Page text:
Despite one of Deshaun Watson’s most uneven performances under center for CLEMSON, they escaped an upset bid from Auburn behind an impressive defensive performance. Both RB Wayne Gallman and Watson were held in check on the ground by the Auburn defense; star Clemson WR Mike Williams looked great in his first game back from a devastating injury – the rapport between he and Watson was the Tigers’ best work on offense. It’s hard whether to assess more blame to Auburn or more credit to Clemson for holding the former to just 13 points, but the significant level of dysfunction from the quarterback position in the AU offense seems to have continued from last season. Regardless, Clemson played a talented opponent in a true road game to open the year and a win in that situation is always at least somewhat impressive, even if it’s a 19-13 clunker. That Dabo almost mismanaged his way into a late Hail Mary loss (instead of kicking a short field goal to go up nine and seal the win, he went for it on fourth down) kind of encapsulates how Clemson played: they got in their own way a little bit, but not enough to lose.
The favorite in the ACC Coastal is still probably NORTH CAROLINA, though seeing their lead slip away to eventually lose their opener to Georgia was a tough way to start the season. One potential point of concern is quarterback – Mitch Trubisky decisively won the job but struggled, throwing for just 156 yards on 40 attempts. Credit should go to RB / KR TJ Logan for injecting some life into the Tar Heel offense, though if their passing game doesn’t improve, they might take a huge step back from last season’s eleven-win campaign.
There were a number of blowouts: LOUISVILLE beat Charlotte 70-14 and had eight total first half touchdowns from wonderful sophomore QB Lamar Jackson; NC STATE, SYRACUSE, VIRGINIA TECH, PITT, DUKE, and MIAMI all defeated their FCS appetizers, but sometimes the appetizer eats you and VIRGINIA – in their first season under Bronco Mendenhall – lost to FCS Richmond 37-20.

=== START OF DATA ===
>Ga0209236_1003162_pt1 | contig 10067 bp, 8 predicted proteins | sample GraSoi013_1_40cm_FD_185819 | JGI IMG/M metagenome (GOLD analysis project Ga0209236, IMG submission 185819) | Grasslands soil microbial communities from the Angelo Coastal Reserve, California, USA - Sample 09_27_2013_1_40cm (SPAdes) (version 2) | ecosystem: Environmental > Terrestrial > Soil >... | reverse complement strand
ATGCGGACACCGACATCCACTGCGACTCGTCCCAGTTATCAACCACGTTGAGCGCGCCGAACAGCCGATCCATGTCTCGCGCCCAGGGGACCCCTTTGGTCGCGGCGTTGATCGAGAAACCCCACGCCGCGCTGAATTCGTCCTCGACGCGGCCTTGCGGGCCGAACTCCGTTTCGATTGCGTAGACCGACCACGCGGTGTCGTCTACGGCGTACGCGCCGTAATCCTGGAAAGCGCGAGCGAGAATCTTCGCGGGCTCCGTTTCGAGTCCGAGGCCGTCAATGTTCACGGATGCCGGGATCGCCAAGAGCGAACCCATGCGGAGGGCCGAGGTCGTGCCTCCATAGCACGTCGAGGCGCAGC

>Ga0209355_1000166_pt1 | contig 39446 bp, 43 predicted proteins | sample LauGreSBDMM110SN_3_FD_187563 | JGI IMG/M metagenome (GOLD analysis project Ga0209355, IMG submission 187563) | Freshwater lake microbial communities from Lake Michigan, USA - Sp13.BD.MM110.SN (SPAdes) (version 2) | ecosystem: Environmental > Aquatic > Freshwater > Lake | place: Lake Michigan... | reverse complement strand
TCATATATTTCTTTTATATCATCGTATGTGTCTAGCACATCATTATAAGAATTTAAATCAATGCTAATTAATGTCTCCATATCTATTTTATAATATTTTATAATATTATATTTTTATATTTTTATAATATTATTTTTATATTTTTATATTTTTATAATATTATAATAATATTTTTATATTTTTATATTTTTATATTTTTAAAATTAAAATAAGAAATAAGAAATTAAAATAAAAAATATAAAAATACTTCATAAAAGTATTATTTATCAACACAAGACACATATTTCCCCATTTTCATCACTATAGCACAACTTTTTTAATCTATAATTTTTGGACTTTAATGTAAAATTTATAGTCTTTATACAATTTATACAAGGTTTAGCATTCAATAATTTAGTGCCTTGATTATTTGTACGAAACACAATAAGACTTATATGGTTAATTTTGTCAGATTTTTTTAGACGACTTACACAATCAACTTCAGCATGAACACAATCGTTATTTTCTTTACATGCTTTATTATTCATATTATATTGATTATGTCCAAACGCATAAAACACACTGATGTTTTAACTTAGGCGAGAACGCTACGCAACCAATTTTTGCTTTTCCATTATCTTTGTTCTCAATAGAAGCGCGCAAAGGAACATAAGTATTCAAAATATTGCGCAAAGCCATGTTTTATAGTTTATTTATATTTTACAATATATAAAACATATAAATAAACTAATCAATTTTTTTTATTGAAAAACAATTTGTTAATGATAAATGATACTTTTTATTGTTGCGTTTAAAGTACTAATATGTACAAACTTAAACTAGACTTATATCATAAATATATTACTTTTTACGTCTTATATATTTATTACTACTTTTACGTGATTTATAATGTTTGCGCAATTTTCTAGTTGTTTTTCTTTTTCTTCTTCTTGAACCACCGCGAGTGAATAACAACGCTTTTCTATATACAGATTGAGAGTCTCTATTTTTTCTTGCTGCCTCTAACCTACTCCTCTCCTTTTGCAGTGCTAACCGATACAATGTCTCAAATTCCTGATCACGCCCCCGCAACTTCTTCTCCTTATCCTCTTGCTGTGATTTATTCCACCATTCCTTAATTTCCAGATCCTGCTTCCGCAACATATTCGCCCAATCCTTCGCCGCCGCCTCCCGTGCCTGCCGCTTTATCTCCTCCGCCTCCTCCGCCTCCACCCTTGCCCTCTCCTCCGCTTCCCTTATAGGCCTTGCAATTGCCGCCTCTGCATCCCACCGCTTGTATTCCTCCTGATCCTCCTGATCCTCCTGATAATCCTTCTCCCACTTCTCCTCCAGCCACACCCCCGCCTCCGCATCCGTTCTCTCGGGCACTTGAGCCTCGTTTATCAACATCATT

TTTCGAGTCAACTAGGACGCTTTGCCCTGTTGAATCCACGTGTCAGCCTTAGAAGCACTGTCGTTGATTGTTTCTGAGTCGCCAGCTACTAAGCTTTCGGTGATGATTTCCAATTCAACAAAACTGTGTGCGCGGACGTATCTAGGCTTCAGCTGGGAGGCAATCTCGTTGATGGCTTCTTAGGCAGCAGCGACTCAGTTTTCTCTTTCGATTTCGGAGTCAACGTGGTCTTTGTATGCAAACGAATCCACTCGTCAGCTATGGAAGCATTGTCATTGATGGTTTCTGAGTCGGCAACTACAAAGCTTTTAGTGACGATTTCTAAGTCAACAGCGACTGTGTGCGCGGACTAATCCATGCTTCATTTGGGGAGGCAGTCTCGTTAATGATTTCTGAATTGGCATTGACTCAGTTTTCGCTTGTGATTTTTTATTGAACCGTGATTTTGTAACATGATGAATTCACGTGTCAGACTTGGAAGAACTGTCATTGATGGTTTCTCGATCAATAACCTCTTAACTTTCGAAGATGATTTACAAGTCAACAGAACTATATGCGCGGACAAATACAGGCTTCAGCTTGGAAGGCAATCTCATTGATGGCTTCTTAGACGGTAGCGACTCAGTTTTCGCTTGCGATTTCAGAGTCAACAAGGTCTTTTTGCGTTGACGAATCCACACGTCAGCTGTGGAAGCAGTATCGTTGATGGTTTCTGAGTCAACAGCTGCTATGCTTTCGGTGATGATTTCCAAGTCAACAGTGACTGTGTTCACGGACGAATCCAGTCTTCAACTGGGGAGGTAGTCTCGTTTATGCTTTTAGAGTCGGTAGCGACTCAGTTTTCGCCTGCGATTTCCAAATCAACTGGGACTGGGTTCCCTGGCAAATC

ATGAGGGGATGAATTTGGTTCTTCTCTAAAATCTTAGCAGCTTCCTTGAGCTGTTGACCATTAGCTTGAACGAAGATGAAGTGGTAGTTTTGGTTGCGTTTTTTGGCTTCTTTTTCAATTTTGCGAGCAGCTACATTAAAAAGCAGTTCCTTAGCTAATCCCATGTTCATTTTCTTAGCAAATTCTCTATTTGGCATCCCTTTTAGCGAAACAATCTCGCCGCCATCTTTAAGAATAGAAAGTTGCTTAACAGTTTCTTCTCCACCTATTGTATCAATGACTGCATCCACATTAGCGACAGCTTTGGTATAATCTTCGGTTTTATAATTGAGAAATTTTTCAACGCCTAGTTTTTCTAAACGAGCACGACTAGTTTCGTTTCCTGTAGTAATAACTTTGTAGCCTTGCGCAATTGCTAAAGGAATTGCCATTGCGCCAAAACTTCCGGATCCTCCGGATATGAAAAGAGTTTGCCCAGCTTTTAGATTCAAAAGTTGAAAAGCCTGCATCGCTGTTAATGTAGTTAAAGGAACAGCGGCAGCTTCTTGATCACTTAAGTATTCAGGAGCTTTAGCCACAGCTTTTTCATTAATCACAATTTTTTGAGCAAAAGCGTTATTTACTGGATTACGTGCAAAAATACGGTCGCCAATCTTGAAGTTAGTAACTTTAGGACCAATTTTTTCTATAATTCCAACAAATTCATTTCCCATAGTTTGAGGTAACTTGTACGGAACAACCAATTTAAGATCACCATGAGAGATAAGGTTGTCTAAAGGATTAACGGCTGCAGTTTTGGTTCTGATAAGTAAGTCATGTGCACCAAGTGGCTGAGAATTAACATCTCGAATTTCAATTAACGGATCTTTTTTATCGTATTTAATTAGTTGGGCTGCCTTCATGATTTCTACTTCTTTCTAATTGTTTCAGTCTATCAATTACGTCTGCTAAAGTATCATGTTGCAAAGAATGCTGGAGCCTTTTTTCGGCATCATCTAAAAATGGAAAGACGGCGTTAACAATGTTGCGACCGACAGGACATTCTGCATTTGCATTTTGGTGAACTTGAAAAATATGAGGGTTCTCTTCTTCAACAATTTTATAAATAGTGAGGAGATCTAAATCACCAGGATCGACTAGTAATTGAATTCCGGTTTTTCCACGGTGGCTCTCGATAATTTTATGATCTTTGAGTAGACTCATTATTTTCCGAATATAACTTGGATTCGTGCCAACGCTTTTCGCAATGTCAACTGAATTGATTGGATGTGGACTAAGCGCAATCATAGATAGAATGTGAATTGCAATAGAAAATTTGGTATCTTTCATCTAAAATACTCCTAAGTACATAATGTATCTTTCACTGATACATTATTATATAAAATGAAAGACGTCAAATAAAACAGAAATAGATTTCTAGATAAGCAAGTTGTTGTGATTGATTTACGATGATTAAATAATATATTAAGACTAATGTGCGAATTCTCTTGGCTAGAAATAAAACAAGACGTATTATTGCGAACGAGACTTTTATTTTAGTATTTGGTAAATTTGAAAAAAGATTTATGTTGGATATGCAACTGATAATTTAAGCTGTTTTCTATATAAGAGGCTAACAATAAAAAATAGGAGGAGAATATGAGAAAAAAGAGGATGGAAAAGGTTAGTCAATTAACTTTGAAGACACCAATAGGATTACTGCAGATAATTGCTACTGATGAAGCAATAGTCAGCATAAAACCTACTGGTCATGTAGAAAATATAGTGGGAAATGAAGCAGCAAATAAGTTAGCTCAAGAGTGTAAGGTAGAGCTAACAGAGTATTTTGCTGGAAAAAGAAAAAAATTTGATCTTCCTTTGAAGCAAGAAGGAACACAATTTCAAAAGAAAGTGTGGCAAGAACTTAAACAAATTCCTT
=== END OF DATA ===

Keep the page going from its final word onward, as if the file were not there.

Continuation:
Like the SEC, the ACC started Week One with a single conference matchup featuring two offensively challenged teams in a close game: GEORGIA TECH defeated BOSTON COLLEGE 17-14 in a contest that took place in Ireland. Dedrick Mills’s short touchdown run with less than a minute left (after some surprisingly effective throws down the field) was the decisive score for the Yellow Jackets.
WAKE FOREST beat Tulane by the awful score of 7-3 – one of college football’s weirdest stats: WF coach Dave Clawson is 3-2 in games that saw the Demon Deacons score in single digits (4-16 in all other games).
[Ezra Shaw – LA Times]
The Pac-12 went 2-3 against fellow Power Five opponents in Week One, and since WASHINGTON defeated a team that only fits the strictest definition of “Power Five” (Rutgers), STANFORD had the best win of the opening weekend of any Pac-12 team by taking down Kansas State by a pedestrian 26-13 score. The Wildcats suggested that they may be a bit better than they were in 2015, but Stanford let them hang around after leading 17-0 early; a late touchdown run by Christian McCaffery (his second of the day) sealed things late after KSU had made it a one-score game. Determining whether Stanford’s defense was good (like last year) or KSU’s offense was simply horrible (like last year) is one of those fun Week One paradoxes that don’t get solved for a while.
Aside from those that win (which wasn’t particularly great in and of itself), few teams impressed in victory: UTAH, ARIZONA STATE, and OREGON took care of weak FCS foes, while COLORADO smoked rival Colorado State 44-7 (which might have been the conference’s best result, period). CAL didn’t play after defeating Hawaii in Week Zero.
USC and UCLA each lost to SEC West teams in the state of Texas: the Trojans were overwhelmed by Alabama in Jerryworld and the only silver lining is that they won’t have to face a team with that talent level again; UCLA underachieved in the first half and couldn’t get all the way back in a tough road environment against Texas A&M. Josh Rosen had a tougher-than-usual outing against the Aggies and, in addition to his picks, he was hit a lot – the A&M pass rush will probably be the best that UCLA will face all season. The Bruins are probably the better of the two teams, but the Pac-12 South is wide open and a few weeks will have gone by before there’s much clarity in that race.
There were a few other losses across the league. WASHINGTON STATE started the season with a home loss to an FCS team for the second straight season, losing to Eastern Washington in a game in which EWU’s best player, a WR, caught 12 passes for 206 yards and 3 touchdowns. ARIZONA took a late lead against BYU despite trailing 15-3 with ten minutes left; a last-second field goal was the winner in an 18-16 contest at a neutral site (which was located in Arizona but probably had more BYU fans). As mentioned earlier, OREGON STATE lost to Minnesota.